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Voting Rights: Under Threat Then, Still Under Threat Now

Georgia resident Dorothy Cooper had been voting for more than 50 years with no problem, but in 2012 she almost couldn’t. It was all due to the new voter ID law Georgia had passed under the guise of fighting voter fraud, but critics of the law said its real purpose was to make it harder for individuals like Cooper – the black, the poor and the elderly – to vote.

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Healthy Soul Food Exchanges that Work! | The Black American Kitchen

I have compiled 5 of my favorite Soul Food Exchanges so that you can maintain ethnic flavor when cooking Soul Food but not take in all of the sodium, fat or calories!

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Your first freeze? 5 ways to survive it

If you're from, say, the Midwest or Northeast or Alaska, dealing with the cold is not only a way of life, but also a point of pride: You can take care of yourself, and you're not shy about pointing it out. But, as evidenced by this week's "polar vortex," cold weather can barrel through many parts of the country --- Georgia, Florida, Arkansas --- where people aren't used to sub-freezing temperatures.

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Anti-smoking efforts have saved 8 million lives

Fifty years ago, Surgeon General Dr. Luther Terry, made a bombshell announcement: "The strongest relationship between cigarette smoking and health is in the field of lung canc

Wednesday, January 8

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African Influence in Fashion

Fashion is a 400 billion dollar industry in the US. Well-dressed celebrities like June Ambrose, Solange Knowles, and Tracee Ellis-Ross help to fuel the fashion obsession that helps to keep the sell of clothing and accessories on the rise. Let’s take a look at some designers that are helping to bring African culture and style to the forefront of the fashion industry.

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Recipe: Mama's Macaroni and Cheese

Macaroni and Cheese is a http://blackhistory2014.beta.lionheartdms.com/admin/news/story/add/#dish that is revered in the American Black kitchen. There are so many ways to make it and every recipe brings joy and delight to our taste buds.

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"Chitlin’s From Slave food to Delicacy | The Black American Kitchen

However you feel about them it is never dry or ho-hum. Either you love Chitlin's and the way that they taste or you cannot stand the smell or even the thought of what you may be eating. Everybody feels strongly one way or the other about the Southern Soul Food delicacy. Let's get into what they are where they came from and potentially where Chitlin’s are going.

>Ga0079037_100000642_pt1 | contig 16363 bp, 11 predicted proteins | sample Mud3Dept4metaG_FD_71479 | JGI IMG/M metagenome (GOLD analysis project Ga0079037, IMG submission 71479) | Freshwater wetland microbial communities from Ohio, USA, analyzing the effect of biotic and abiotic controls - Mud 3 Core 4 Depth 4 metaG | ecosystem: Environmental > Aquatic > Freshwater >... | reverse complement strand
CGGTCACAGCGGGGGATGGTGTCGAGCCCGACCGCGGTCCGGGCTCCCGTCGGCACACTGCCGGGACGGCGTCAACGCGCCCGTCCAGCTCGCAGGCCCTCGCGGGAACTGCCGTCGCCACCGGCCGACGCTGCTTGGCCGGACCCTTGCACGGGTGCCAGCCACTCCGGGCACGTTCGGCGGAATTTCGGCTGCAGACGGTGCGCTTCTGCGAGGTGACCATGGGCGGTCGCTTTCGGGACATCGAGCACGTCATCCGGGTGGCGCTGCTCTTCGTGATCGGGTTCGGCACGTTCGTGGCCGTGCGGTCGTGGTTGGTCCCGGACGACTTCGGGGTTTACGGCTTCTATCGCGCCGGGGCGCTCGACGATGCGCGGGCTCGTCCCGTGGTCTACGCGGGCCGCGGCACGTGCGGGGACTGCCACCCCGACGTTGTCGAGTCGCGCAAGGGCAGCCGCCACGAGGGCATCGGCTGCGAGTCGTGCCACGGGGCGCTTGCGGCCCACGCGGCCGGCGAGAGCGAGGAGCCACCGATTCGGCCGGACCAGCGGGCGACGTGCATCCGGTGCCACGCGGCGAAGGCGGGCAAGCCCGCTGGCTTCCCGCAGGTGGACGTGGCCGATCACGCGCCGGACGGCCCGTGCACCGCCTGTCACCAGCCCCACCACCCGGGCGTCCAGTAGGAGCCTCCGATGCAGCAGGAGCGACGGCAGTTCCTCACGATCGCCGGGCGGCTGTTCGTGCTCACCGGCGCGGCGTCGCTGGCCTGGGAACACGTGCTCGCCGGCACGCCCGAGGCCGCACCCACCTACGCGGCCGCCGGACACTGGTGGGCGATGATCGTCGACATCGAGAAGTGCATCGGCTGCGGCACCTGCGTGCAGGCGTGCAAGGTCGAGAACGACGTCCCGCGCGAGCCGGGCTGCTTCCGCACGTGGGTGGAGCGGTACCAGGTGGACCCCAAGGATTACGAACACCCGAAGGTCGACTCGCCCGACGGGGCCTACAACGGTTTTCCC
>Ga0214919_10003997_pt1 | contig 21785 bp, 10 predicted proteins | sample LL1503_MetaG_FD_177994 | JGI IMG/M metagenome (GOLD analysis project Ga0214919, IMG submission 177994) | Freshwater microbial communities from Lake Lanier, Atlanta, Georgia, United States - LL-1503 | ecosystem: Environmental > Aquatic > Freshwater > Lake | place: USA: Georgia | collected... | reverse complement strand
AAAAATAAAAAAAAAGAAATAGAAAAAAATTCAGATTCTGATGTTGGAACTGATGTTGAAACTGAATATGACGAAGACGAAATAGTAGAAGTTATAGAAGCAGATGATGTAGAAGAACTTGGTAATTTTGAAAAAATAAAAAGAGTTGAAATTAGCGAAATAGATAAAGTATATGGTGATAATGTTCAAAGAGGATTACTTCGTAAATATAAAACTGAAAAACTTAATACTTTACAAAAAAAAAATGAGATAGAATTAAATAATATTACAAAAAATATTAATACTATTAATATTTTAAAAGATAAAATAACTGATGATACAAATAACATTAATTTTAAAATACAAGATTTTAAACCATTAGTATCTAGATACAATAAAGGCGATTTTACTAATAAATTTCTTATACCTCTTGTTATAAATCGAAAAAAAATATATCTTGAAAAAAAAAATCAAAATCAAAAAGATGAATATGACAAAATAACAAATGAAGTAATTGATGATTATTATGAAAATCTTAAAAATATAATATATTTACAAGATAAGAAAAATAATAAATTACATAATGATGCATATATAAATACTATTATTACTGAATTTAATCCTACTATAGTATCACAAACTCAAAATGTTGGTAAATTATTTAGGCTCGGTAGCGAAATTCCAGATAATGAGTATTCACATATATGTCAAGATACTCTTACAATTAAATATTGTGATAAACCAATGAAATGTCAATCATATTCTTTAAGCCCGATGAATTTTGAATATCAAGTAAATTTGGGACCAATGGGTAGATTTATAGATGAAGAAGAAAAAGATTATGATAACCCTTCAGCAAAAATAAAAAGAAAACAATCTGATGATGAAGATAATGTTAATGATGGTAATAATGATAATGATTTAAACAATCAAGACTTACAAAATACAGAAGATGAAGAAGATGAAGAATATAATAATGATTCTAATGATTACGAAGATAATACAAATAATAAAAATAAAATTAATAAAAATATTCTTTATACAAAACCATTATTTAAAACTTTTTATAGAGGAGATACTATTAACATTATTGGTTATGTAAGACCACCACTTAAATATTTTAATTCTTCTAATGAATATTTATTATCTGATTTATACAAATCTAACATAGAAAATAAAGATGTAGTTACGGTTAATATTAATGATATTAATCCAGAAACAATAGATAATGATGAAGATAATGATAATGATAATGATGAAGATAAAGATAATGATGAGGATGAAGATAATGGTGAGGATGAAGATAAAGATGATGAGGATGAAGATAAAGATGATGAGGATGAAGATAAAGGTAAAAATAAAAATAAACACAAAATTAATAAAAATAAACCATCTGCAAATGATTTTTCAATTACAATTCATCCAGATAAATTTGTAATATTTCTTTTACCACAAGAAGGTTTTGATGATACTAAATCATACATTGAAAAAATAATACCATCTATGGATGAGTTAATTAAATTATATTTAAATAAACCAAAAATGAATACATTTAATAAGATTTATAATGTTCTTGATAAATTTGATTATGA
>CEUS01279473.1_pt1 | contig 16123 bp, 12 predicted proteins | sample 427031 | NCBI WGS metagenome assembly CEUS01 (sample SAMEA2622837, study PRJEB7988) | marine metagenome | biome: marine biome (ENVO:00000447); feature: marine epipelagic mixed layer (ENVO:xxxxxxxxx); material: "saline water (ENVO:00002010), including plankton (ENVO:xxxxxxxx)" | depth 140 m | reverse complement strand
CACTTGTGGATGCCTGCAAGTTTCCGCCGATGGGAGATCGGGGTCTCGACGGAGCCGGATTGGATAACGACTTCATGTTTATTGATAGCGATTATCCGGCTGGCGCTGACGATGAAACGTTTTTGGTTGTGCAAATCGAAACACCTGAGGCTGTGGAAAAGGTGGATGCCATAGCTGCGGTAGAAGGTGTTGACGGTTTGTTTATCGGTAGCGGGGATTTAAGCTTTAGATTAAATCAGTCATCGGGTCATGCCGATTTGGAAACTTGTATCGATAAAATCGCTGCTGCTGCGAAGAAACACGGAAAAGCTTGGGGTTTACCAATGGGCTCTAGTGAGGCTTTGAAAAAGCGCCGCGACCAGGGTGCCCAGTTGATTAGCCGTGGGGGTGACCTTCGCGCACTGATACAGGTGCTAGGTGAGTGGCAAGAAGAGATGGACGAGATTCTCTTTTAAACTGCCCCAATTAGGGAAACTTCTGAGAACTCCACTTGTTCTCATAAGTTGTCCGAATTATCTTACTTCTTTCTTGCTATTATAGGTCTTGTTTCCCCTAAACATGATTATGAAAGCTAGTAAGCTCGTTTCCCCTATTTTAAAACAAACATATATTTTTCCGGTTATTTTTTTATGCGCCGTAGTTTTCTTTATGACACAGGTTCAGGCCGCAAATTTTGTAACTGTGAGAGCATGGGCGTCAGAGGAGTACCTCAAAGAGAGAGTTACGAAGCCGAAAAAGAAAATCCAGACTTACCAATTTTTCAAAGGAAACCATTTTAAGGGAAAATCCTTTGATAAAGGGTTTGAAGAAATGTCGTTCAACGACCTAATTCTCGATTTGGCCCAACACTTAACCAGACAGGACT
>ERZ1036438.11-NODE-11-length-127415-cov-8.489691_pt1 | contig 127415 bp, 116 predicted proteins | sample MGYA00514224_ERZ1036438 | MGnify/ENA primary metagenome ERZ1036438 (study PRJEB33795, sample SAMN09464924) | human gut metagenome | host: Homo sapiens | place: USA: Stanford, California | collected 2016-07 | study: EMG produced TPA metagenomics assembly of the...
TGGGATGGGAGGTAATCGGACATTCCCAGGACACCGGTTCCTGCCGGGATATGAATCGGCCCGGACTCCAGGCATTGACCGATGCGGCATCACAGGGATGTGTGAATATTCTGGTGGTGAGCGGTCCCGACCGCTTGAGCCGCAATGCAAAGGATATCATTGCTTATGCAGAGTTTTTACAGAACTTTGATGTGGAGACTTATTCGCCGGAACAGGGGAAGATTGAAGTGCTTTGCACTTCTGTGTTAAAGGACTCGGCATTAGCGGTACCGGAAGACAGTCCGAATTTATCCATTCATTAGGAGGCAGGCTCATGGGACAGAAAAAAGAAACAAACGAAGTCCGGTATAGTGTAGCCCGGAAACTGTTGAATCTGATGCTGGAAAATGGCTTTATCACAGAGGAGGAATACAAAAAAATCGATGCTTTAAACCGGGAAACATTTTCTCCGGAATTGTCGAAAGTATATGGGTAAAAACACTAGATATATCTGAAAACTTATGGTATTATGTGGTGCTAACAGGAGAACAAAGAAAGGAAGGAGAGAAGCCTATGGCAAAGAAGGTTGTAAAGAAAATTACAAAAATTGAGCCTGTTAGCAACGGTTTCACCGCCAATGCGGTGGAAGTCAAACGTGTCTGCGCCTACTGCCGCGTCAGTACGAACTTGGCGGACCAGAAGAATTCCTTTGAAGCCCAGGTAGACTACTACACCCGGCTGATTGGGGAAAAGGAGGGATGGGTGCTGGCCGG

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Black Music: Often Appropriated Can’t Be Duplicated

2013 could be considered the year where black music was not only heavily appropriated, but also appropriated to the point of no return.

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How Are Reality TV Shows Affecting Society’s Perception Of Black Women?

While Black women are clearly underrepresented in films and on prime time comedies and dramas, the same cannot be said of our representation on reality television. The sheer number of reality programs on television today makes it difficult to determine if we are in some way “overrepresented,” however, Black women have been entertaining American households through this genre from its inception and continue to do so today.

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A better deal for kids in the budget? Democrats and republicans Say ‘yes’

June Jimenez of Silver Spring, Md. was pregnant when she was laid off from her job at a public affairs firm last year. She tried unsuccessfully for months to find a job and worried about losing her home.

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Family of American held in North Korea 'appalled' by Dennis Rodman's outburst

Bill Richardson says Rodman "crossed a line" in his comments from North Korea

Eccentric basketball star Dennis Rodman's bizarre outburst about an American citizen jailed in North Korea has drawn widespread criticism, including from the prisoner's family.

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Paleo diet ranks last on 'best diets' list

Rankings are based on safety, effective weight loss, heart health, diabetes prevention

Followers of the Paleo Diet may go prehistoric on U.S. News & World Report this week.

Tuesday, January 7

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Keep kids safe in cold weather

Winter conditions increase trips to the pediatric emergency room

“As the snow begins to fall, the number of childhood injuries begins to rise,” says Mike Clemmens, MD, director of Anne Arundel Medical Center’s Pediatric Emergency Department.

Monday, January 6

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Health, Heart and Soul

Inventive and smart ways to keep the soul in your food while incorporating heart-healthy methods into your cooking.

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Polar blast barrels across the United States

Yes, it's winter. And yes, it's cold. But this is different.

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James Avery, star of 'The Fresh Prince of Bel-Air,' dies at 67